Below, we discuss and evaluate each of the assumptions related to Carbon180’s theory of change. For each of the assumptions identified, we rank whether the assumption most likely holds, may hold, or is unlikely to hold. Importantly, a number of the stages of Carbon180’s theory of change are not amenable to easy measurement or quantification or are expected to occur in the future but have not occurred as of yet. For each assumption, we assess whether the best available evidence, primary or secondary, suggests whether the assumption will plausibly hold or not.


1. Policies that Carbon180 introduces enter the public discourse and are debated as parts of potential bills, regulations, and executive actions (most likely holds).


Numerous policies that Carbon180 has advocated for have entered recent bills, including the Energy Act, which was passed via the Consolidated Appropriations Act; the Infrastructure Investment and Jobs Act; and the Inflation Reduction Act. Additionally, Carbon 180 submits appropriations each cycle for carbon removal; this year it submitted over 500 and participated in several coalition sign-on letters. [30] Carbon180 has also engaged with federal agencies regarding the regulations of carbon removal and the implementation of programs and projects within enacted legislation. For example, it published a white paper with recommendations for the department of energy (DOE) [31] regarding DAC hub implementation.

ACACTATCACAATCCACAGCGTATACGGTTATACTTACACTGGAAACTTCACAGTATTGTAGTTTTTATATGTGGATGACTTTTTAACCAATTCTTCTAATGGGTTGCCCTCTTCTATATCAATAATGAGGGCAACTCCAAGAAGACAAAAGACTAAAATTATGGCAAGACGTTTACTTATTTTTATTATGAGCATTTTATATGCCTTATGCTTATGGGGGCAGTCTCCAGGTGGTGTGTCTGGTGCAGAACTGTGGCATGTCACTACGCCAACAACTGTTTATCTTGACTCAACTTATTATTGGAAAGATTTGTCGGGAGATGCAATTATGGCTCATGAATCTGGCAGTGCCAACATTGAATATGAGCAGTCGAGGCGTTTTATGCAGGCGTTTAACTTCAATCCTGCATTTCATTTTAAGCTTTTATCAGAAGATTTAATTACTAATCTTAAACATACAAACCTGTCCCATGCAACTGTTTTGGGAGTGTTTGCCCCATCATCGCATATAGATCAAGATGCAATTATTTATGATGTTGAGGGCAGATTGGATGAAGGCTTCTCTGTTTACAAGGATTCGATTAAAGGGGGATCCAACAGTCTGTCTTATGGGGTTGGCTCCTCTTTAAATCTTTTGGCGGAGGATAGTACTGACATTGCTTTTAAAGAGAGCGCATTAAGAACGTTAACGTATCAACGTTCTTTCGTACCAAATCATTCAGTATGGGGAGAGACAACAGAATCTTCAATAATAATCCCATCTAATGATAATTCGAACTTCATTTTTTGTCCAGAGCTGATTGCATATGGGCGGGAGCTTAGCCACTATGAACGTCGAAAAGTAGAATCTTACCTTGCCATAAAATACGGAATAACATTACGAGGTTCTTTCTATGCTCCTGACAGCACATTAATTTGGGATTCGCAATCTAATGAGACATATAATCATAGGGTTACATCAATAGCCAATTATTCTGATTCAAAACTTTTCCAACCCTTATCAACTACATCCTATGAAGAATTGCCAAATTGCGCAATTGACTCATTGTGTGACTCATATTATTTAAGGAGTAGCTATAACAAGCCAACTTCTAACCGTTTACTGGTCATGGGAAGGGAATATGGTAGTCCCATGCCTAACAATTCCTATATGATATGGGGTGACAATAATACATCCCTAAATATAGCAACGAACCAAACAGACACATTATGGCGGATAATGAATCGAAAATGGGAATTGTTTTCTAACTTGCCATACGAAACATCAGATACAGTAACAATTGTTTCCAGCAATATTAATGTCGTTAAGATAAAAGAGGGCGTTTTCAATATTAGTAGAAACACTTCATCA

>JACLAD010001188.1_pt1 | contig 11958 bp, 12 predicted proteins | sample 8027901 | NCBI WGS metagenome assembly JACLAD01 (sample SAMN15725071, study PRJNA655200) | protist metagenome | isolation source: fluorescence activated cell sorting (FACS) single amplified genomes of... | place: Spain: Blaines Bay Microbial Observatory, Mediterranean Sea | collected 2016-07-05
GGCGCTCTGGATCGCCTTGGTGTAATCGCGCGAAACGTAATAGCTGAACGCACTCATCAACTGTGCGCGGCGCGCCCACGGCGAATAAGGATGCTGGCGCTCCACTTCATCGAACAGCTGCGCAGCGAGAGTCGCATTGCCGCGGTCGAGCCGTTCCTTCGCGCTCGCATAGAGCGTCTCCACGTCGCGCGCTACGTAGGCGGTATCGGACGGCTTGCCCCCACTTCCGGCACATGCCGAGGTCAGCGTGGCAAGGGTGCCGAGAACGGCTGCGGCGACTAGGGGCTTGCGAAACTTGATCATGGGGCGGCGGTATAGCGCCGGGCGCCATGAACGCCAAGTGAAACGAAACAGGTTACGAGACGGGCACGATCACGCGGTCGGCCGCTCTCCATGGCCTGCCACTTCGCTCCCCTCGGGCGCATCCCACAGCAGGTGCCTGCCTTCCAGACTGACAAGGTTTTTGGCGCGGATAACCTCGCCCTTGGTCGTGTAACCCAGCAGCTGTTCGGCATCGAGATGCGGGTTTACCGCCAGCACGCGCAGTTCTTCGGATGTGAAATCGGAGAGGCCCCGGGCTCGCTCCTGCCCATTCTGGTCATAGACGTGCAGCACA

2. The policies that Carbon180 has developed and advocates for will pass in the House and Senate (most likely holds).


The Consolidated Appropriations Act was passed during the Trump administration with numerous carbon removal proposals intact and with major bipartisan support in both chambers of Congress. The Infrastructure Investment and Jobs Act was passed in November 2021 with bipartisan support; it included billions of dollars in carbon removal funding. The Inflation Reduction Act included several carbon removal provisions and passed in August 2022. [32]